Dominican Republic Increasing or widespread transmission Yes
Ecuador Increasing or widespread transmission Yes
El Salvador Increasing or widespread transmission Yes
Fiji No Yes
French Guiana Increasing or widespread transmission Yes
Guadeloupe Increasing or widespread transmission Yes
Guatemala Increasing or widespread transmission Yes
Guyana Sporadic transmission following recent introduction Yes
Haiti Increasing or widespread transmission Yes
Honduras Increasing or widespread transmission Yes
Jamaica Sporadic transmission following recent introduction Yes
Maldives No Yes
Martinique Increasing or widespread transmission Yes
Mexico Increasing or widespread transmission Yes
New Caledonia No Yes
Nicaragua Increasing or widespread transmission Yes
Panama Increasing or widespread transmission Yes
Paraguay Increasing or widespread transmission Yes
Puerto Rico Increasing or widespread transmission Yes
Saint Martin Sporadic transmission following recent introduction Yes
Samoa Sporadic transmission following recent introduction Yes
Solomon Islands No Yes
Suriname Increasing or widespread transmission Yes
Thailand Sporadic transmission following recent introduction Yes
Venezuela Increasing or widespread transmission Yes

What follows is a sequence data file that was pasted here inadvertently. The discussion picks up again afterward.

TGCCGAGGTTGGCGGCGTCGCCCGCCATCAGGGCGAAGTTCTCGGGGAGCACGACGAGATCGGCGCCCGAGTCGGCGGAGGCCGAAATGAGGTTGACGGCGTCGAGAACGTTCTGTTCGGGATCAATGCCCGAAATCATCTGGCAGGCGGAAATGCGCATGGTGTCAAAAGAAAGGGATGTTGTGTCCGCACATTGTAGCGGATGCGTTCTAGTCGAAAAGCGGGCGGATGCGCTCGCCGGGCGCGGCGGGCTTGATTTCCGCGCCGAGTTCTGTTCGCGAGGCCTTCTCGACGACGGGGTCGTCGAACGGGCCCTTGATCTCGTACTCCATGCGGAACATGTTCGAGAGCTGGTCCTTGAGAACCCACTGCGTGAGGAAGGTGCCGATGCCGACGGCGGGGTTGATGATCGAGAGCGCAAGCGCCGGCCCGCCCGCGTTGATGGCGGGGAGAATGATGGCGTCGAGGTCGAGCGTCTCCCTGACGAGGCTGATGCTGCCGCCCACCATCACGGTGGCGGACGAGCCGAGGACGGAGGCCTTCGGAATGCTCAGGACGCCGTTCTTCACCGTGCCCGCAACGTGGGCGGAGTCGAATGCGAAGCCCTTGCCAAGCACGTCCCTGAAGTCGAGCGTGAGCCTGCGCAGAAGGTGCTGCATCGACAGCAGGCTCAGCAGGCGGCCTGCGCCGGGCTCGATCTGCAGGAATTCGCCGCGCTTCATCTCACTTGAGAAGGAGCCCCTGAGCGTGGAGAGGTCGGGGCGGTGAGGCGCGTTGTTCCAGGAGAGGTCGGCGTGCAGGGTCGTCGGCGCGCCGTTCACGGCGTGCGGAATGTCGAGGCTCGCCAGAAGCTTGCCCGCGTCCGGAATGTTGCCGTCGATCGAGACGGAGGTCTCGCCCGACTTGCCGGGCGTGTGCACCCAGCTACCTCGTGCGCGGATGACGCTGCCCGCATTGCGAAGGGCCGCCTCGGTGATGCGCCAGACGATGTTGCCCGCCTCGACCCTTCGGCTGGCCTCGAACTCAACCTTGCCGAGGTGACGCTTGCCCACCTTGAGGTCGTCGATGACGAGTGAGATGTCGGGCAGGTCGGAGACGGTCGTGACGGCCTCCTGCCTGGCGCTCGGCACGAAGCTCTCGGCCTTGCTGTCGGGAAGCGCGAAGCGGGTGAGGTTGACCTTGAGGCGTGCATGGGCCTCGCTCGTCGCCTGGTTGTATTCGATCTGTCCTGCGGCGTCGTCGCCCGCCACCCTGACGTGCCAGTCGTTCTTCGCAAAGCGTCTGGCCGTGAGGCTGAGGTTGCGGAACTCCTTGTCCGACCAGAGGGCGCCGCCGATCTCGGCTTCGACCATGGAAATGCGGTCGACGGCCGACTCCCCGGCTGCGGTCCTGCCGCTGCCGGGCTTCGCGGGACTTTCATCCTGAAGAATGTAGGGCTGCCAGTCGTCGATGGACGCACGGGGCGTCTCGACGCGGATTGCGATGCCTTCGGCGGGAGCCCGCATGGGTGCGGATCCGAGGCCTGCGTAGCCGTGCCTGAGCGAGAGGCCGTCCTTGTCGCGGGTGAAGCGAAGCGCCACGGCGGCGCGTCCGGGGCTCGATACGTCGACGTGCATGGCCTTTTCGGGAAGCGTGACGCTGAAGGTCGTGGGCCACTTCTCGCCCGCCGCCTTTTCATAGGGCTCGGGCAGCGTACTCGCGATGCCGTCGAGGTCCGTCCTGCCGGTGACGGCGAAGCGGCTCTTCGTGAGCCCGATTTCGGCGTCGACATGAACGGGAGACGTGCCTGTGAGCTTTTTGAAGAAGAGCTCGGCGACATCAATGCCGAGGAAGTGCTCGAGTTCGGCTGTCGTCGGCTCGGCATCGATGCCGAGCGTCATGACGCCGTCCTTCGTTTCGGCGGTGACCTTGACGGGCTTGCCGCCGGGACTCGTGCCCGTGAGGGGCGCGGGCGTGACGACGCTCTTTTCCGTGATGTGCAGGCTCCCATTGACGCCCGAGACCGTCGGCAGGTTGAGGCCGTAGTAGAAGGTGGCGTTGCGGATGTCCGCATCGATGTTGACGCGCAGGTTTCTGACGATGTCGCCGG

Tonga Increasing or widespread transmission Yes
Vanuatu No Yes
Virgin islands (US) Sporadic transmission following recent introduction Yes

EU/EEA and EU Outermost Regions

As of 12 February, no autochthonous Zika virus transmission has been reported in the EU. ECDC is collecting data regarding imported cases through the media and official government communication lines. As of 12 February 2016, ECDC has recorded imported cases in 14 EU/EEA countries:  Austria (1), Denmark (1), Finland (2), France (18), Germany (7), Ireland (2), Italy (5), Malta (1), Netherlands (2), Portugal (6), Spain (9), Sweden (1), Slovenia (1) and the UK (7).
 
Thirty EU/EEA countries have issued travel advice for people travelling to Zika-affected areas. Of these, 25 have advised pregnant women to consider postponing travel to countries affected by the Zika epidemic.
 
Several Outermost EU regions continue to report autochthonous transmission.

  • Martinique: From December 2015 to 4 February 2016, 3 940 clinically confirmed cases have been reported.
  • French Guiana: From December 2015 to 4 February 2016, 430 laboratory and clinically confirmed cases have been reported.
  • Guadeloupe: As of 4 February 2016, there have been 17 laboratory confirmed cases, this is an increase of seven cases since the last update on 29 January 2016.

Figure 1. Countries and territories with reported confirmed autochthonous cases of Zika virus infection in the past two months, as of 12 February 2016

Note: the map does not indicate the extent of the autochthonous transmission in the countries.